The paper is a multidisciplinary collaboration between contract law, employment law and management scholars and draws from the fields of law, management, and psychology. After reviewing and noting the gaps in the employment and justice literatures, this paper presents the findings of a survey of 763 participants to measure whether certain variables—procedural and substantive fairness, as well as educating employees on the principle of employment at will—impact the propensities of employees to retaliate and litigate at the time of discharge.
The survey results are significant and striking. We find statistically significant reductions in retaliation and litigation rates when survey respondents are shown scenarios where they are treated with substantive and procedural fairness. We also find that when employees are given significant information about the law ahead of time, their propensity to retaliate and litigate decreases. We learn from this study that when employee expectations are managed using fairness norms and education the outcomes of discharge are profoundly affected. Such knowledge can have significant effects on the litigation and dispute resolution costs of employers who are faced with making difficult decisions regarding layoffs and retention.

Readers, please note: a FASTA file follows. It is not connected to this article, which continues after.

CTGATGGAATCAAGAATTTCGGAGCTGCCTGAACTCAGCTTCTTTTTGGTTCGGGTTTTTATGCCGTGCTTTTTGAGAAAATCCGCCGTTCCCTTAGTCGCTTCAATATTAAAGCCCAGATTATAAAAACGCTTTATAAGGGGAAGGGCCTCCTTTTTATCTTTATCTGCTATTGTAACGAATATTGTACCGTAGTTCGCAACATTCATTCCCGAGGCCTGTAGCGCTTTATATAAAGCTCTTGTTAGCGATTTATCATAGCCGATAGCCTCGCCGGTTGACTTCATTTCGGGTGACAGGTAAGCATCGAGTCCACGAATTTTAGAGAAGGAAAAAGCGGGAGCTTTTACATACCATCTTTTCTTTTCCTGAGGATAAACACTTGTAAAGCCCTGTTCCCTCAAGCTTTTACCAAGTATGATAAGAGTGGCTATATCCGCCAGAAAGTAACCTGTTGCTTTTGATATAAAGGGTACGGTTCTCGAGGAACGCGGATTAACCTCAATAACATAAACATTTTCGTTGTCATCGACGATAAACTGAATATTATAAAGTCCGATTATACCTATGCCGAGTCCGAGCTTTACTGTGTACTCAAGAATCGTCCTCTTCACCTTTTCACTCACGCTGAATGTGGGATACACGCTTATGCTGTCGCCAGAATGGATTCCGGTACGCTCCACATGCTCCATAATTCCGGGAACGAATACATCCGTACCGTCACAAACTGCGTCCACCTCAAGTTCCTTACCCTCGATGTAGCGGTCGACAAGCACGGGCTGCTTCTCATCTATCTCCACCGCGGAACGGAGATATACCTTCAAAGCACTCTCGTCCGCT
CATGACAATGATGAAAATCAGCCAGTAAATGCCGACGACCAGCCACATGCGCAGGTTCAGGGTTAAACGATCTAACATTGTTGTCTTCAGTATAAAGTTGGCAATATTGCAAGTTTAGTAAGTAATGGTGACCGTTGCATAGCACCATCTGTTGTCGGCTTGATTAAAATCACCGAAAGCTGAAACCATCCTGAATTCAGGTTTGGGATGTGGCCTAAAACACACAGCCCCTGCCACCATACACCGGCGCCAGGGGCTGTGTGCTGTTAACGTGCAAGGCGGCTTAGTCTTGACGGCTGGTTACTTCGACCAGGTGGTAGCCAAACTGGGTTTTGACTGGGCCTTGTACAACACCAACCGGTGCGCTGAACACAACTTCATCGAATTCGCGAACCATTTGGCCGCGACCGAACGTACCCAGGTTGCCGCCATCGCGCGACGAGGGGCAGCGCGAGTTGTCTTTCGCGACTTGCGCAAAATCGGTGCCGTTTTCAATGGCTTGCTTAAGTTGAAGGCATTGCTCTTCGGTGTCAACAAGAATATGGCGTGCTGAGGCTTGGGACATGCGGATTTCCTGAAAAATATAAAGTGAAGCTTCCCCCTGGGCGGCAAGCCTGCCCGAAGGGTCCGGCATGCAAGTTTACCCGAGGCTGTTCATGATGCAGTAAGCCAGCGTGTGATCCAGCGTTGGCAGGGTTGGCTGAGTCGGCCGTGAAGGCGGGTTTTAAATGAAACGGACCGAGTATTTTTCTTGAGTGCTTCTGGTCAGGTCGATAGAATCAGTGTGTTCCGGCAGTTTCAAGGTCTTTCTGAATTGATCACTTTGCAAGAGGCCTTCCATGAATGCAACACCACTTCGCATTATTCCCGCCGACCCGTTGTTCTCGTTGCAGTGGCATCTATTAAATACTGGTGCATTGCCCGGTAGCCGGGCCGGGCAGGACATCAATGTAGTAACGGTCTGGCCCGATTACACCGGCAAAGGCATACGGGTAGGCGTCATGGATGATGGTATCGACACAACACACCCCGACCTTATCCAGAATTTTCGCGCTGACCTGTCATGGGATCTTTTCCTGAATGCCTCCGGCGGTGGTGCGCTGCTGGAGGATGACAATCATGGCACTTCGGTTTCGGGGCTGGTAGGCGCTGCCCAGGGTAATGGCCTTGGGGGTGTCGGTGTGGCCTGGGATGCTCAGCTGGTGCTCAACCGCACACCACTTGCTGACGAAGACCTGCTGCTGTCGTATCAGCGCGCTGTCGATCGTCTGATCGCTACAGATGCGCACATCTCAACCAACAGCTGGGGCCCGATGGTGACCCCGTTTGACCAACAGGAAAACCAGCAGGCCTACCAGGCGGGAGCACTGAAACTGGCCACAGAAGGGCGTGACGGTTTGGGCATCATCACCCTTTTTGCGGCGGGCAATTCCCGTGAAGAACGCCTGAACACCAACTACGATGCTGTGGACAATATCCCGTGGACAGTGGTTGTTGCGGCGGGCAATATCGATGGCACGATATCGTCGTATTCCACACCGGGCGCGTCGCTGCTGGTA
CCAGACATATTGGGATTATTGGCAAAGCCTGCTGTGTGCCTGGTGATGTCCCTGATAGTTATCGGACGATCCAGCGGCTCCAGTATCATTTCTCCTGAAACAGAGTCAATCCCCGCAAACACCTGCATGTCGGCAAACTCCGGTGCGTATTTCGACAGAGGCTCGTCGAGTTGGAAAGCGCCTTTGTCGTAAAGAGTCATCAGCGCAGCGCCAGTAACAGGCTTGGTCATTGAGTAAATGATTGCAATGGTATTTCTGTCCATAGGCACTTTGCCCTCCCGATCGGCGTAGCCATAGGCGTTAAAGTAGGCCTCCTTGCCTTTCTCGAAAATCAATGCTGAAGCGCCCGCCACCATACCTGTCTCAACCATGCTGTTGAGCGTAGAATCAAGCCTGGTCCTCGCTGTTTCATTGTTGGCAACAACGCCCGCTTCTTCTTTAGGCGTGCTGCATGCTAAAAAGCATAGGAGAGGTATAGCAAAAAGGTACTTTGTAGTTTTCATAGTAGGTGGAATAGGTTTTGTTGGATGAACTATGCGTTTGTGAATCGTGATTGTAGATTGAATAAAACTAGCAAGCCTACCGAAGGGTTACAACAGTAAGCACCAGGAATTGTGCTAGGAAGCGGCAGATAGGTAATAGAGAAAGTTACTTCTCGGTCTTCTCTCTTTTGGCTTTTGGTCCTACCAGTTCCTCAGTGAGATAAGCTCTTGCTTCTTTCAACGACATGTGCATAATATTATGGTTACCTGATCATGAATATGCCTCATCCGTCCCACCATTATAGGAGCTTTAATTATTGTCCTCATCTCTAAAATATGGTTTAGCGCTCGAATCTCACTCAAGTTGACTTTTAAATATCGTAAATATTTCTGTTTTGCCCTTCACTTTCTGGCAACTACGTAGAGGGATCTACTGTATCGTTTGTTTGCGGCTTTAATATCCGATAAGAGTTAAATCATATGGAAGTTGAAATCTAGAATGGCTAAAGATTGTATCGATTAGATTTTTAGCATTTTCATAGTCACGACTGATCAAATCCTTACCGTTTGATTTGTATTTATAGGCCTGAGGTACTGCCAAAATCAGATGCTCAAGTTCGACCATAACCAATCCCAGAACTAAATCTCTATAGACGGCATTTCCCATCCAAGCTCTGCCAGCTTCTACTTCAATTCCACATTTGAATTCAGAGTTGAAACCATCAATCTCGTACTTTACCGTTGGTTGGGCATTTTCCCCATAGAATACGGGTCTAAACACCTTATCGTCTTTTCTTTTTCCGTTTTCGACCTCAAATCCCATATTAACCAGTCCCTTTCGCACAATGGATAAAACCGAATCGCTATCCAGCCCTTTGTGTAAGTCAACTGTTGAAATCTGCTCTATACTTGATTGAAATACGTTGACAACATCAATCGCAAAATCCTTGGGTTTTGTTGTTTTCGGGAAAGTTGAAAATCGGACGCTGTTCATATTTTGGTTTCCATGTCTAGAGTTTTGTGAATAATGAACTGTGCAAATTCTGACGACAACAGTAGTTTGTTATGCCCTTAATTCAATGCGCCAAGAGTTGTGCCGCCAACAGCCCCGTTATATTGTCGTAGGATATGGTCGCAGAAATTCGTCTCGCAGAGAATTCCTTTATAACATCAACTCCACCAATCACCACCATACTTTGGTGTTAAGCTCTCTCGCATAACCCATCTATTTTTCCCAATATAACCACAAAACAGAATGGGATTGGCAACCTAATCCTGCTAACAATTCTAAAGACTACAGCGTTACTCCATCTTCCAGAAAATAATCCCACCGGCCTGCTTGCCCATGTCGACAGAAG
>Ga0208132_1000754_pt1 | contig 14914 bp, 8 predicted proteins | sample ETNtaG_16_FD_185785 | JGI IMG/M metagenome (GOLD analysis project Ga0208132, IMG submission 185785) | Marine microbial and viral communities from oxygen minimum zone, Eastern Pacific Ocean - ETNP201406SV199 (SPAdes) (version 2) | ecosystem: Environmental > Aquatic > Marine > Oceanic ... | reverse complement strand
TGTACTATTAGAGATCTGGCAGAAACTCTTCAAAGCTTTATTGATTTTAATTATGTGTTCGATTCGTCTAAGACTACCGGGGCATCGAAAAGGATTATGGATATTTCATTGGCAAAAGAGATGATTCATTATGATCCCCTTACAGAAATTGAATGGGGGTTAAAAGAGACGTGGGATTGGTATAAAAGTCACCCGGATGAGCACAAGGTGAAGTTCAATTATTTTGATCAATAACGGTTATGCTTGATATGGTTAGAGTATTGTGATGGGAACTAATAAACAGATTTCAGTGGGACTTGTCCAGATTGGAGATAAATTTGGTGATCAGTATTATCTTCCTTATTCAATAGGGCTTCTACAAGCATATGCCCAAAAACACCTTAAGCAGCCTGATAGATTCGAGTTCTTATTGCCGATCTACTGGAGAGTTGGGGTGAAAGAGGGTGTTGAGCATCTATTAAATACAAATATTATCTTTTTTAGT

The paper then concludes by showing how our study in light of psychological contract theory can be used as a guide to reforming employment law. The findings suggest the use of an expanded contextual analysis that serves to benefit employers and employees by matching their expectations and, at the same time, preventing the creation of perceptions of injustice at the time of employment termination.
Larry A. DiMatteo, Robert C. Bird & Jason A Colquitt, Justice, Employment, and The Psychological Contract, 90 Or. L. Rev. 449 (2011), available at http://scholarship.law.ufl.edu/facultypub/274